In other words, if you have to rank a page on the fly and don't have access to external links, take the same model and apply it internally. This is going to cause us to really think through and carefully position links in a site or you could easily take a wrong turn right off the bat and accidentally mislead a search engine spider.
Here is another important piece further down:
"Again, every page which is not identified in Step 1 is assumed to have a rank of zero. Note that the hubs-and-authorities computation of Kleinberg is a special case of this method; it is based on only identifying pages that either contain term t or are reachable within one link from one such page."
Interesting way to filter. You know what happens when you start multiplying by zero. The "one link away" approach is interesting and could really help to narrow in on who to link to. Can't get a link from Microsoft? That's OK, find out who they link out to and target them. In theory the theme score would filter down.
Also Section 5: Experimental Evaluation
"Only a limited number of incoming links are examined; we obtain at most 500 incoming links of a page, but the number of links returned by the search engine, currently Alta Vista , can be less than that." AV doesn't seem to have it all together yet but operating this approach on a basic level. All this is pretty incredible. If someone could get some dialogue going with a mathematician, it would be nice to start gathering clear idea of the desired term weight of the entire site. My question is should the term frequency on the site be high or low? It is obvious that the phrase needs to be mentioned on every page but how often? Every instance of the term appearing is going to affect the algorithm in some way. With all the inverting they are doing, I can't tell off hand what would be most favorable.
AV doesn't seem to have it all together yet but operating this approach on a basic level. All this is pretty incredible. If someone could get some dialogue going with a mathematician, it would be nice to start gathering clear idea of the desired term weight of the entire site. My question is should the term frequency on the site be high or low? It is obvious that the phrase needs to be mentioned on every page but how often? Every instance of the term appearing is going to affect the algorithm in some way. With all the inverting they are doing, I can't tell off hand what would be most favorable.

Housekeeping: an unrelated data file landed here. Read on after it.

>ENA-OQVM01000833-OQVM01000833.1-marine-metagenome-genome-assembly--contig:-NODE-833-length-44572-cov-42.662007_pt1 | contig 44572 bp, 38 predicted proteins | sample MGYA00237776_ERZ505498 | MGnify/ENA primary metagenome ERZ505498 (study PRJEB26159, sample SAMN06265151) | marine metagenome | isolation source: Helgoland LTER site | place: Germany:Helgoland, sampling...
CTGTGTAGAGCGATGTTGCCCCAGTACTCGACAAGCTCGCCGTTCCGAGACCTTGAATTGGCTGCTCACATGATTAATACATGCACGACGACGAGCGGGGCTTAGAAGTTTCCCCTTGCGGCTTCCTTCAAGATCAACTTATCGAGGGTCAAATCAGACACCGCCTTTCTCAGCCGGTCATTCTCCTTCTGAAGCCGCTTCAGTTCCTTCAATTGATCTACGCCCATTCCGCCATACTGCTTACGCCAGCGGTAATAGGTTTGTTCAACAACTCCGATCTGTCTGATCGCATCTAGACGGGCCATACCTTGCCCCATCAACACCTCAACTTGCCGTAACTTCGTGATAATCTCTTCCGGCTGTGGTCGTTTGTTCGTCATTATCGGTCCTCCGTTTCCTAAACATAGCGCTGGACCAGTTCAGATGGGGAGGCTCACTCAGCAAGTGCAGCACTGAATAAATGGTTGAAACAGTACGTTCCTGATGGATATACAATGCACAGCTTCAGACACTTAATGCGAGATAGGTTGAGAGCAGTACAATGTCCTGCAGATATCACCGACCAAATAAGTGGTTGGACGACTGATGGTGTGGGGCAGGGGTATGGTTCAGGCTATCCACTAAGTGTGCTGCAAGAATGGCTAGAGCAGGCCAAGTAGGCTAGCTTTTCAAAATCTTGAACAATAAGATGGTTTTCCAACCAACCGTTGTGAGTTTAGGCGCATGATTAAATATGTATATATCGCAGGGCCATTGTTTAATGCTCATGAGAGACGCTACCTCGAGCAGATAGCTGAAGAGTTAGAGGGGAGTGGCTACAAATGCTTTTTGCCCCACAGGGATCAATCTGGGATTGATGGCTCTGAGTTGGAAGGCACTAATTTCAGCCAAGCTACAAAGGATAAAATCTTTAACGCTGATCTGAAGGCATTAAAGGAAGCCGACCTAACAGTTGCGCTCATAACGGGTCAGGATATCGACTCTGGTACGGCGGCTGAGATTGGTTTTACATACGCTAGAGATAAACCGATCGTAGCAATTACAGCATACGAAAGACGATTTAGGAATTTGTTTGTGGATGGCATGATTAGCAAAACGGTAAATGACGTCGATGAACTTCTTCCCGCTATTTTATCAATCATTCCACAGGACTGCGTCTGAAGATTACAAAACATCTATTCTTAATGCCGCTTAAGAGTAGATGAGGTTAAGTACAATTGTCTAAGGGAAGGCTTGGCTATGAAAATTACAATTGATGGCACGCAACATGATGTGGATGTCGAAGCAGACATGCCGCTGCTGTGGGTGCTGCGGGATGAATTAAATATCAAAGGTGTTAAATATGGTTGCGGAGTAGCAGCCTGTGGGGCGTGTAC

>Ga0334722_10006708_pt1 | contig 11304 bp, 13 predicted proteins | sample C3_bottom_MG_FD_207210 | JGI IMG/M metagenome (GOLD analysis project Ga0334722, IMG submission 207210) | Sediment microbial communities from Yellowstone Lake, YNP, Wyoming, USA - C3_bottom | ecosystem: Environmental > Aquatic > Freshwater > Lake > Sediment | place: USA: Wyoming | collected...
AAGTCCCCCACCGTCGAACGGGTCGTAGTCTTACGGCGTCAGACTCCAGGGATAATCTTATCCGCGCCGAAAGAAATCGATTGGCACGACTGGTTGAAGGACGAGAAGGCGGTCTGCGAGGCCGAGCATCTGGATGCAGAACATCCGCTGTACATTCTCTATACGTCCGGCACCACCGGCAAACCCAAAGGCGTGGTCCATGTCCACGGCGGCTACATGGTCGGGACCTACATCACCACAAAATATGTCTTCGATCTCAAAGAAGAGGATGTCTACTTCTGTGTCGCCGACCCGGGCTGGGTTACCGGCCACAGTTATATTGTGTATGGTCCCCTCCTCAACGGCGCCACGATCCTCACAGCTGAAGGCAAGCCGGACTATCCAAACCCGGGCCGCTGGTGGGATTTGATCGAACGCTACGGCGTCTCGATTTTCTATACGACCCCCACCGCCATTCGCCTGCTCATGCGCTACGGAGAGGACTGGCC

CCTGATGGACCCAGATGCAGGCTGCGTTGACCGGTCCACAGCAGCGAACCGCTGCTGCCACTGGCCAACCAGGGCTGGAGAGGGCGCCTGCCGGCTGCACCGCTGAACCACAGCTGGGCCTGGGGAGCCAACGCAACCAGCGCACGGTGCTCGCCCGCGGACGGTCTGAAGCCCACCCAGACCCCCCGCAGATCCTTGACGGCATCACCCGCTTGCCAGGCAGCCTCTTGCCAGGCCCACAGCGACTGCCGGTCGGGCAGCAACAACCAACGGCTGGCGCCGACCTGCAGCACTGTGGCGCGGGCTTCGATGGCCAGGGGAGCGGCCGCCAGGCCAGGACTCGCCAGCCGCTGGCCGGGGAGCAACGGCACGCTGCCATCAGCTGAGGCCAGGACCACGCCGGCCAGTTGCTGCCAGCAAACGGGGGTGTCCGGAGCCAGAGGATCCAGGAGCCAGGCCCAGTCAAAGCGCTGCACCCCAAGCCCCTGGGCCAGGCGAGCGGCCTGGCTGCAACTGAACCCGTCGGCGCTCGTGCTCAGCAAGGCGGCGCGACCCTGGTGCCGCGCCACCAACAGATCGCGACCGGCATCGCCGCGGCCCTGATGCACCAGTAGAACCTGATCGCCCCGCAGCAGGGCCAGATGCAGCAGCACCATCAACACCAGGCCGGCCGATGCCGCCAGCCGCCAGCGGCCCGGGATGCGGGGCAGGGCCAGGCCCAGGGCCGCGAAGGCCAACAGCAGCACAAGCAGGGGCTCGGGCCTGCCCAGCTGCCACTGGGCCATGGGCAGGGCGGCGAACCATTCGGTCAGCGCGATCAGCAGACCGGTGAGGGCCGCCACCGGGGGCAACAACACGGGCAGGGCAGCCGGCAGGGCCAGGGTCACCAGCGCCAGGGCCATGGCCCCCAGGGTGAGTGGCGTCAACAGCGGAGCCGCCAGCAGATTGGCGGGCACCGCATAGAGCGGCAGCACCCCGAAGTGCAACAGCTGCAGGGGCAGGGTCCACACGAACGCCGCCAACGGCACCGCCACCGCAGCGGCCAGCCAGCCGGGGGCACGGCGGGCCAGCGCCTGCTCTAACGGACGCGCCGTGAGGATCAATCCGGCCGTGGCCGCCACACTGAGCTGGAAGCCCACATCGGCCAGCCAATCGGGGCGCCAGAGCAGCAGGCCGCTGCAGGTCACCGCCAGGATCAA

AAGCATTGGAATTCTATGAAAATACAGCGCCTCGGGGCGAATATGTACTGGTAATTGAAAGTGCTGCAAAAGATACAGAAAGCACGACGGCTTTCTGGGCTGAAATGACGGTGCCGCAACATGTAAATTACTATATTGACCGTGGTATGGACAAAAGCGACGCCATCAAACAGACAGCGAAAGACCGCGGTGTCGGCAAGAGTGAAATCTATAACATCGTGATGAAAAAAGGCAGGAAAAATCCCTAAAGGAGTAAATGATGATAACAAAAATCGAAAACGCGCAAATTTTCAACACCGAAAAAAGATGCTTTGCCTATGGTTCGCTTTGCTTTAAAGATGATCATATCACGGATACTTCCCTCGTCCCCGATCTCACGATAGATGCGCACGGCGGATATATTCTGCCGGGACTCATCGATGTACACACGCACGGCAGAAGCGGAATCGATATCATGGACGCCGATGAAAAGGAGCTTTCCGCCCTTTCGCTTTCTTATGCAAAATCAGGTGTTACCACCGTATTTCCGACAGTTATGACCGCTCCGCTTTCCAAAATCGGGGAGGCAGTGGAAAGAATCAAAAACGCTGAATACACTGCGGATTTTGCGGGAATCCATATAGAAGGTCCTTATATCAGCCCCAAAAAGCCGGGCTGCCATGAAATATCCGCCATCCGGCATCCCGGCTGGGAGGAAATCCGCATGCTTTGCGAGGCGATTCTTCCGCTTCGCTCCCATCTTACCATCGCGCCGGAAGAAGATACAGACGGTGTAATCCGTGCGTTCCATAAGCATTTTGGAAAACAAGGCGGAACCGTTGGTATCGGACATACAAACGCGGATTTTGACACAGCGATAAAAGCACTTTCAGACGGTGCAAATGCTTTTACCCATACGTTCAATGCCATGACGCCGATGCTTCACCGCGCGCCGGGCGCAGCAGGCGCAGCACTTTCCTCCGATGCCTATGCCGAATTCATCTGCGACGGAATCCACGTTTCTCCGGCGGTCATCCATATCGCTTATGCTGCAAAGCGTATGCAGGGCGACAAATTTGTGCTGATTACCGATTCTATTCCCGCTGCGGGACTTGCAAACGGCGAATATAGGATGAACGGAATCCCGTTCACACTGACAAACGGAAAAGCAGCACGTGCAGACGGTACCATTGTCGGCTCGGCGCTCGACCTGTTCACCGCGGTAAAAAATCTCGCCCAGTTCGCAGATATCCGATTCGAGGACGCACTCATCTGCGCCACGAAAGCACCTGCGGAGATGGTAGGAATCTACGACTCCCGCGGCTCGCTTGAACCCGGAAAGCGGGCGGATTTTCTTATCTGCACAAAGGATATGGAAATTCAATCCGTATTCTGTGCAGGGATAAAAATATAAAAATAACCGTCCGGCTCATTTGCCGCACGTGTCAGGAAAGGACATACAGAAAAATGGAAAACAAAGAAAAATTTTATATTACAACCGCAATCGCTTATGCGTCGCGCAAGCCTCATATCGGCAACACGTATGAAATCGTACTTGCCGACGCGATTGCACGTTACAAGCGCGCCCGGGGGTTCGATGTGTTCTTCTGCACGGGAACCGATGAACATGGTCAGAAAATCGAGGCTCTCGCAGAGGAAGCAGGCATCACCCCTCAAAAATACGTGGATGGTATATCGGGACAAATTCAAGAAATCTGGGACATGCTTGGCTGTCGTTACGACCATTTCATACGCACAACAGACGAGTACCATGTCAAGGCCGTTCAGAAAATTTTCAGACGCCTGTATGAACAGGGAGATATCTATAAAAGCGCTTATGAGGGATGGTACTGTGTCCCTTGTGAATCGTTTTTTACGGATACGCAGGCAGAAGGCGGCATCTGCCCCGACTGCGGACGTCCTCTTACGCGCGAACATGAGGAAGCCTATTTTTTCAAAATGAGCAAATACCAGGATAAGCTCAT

"If someone could get some dialogue going with a mathematician, it would be nice to start gathering clear idea of the desired term weight of the entire site"
The term vector weight computation is a pretty basic formula (compared to others listed in these articles). I could figure out the term vector weight of a small site pretty easily, the problem would be that we would have nothing to compare it to. We would need to get a sampling of top ranking pages which could get rather difficult when large sites are involved (mainly because you would need to know how many times each word would be used on every page of the site). If you guys would be interested in trying to figure this out we would need to have a spider to collect all this information for us and some place a little more private to figure everything out.
Could anyone please point me to the thread regarding "Brett's 'themes'".